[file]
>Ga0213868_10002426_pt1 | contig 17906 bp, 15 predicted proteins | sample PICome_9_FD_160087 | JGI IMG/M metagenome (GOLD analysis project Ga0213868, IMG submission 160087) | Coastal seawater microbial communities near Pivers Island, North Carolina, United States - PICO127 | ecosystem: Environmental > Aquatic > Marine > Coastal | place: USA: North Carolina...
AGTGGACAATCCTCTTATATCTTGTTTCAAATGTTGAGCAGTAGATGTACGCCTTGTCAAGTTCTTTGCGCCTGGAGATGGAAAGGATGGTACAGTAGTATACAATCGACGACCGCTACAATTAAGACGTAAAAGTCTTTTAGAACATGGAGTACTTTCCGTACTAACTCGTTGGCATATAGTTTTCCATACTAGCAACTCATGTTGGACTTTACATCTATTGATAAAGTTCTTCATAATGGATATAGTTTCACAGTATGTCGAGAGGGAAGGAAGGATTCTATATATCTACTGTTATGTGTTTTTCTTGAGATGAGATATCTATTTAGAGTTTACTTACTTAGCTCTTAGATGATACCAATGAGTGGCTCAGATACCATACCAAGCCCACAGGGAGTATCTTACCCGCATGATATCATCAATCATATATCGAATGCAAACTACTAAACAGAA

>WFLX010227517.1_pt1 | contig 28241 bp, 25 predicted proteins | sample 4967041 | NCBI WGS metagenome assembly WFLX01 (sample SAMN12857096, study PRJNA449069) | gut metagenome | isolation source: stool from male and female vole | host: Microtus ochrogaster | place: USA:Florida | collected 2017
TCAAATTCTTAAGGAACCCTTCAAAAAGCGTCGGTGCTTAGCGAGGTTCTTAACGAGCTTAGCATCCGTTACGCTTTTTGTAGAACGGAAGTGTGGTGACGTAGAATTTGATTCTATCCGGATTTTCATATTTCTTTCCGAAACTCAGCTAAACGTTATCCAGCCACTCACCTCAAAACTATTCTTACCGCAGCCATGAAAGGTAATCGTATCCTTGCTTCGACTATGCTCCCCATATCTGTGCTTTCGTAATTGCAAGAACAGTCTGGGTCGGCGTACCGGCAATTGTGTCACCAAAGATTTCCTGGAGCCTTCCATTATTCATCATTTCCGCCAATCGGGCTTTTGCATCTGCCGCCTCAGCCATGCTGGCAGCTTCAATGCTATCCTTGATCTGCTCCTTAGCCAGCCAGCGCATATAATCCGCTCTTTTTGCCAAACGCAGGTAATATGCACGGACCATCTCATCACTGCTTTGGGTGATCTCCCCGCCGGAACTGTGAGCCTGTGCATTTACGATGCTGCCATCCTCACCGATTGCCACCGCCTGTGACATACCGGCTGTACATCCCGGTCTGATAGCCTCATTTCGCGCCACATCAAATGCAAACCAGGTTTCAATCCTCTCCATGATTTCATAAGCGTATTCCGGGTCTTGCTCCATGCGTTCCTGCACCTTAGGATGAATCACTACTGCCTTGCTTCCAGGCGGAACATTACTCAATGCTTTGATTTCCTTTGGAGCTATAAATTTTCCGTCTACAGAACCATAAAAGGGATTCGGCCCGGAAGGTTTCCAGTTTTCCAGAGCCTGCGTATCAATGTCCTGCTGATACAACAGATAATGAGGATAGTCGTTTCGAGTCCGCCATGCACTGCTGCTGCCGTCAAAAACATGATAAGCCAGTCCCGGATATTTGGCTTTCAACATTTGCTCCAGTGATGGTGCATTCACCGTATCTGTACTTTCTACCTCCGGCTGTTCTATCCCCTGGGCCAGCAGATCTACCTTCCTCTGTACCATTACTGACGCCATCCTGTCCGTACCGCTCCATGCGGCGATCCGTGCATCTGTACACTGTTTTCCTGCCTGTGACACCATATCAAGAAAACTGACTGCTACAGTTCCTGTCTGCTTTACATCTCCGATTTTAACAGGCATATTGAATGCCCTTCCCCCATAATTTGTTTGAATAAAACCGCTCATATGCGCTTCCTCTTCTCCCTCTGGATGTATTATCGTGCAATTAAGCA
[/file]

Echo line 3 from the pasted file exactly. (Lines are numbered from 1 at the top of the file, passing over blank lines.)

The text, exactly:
>WFLX010227517.1_pt1 | contig 28241 bp, 25 predicted proteins | sample 4967041 | NCBI WGS metagenome assembly WFLX01 (sample SAMN12857096, study PRJNA449069) | gut metagenome | isolation source: stool from male and female vole | host: Microtus ochrogaster | place: USA:Florida | collected 2017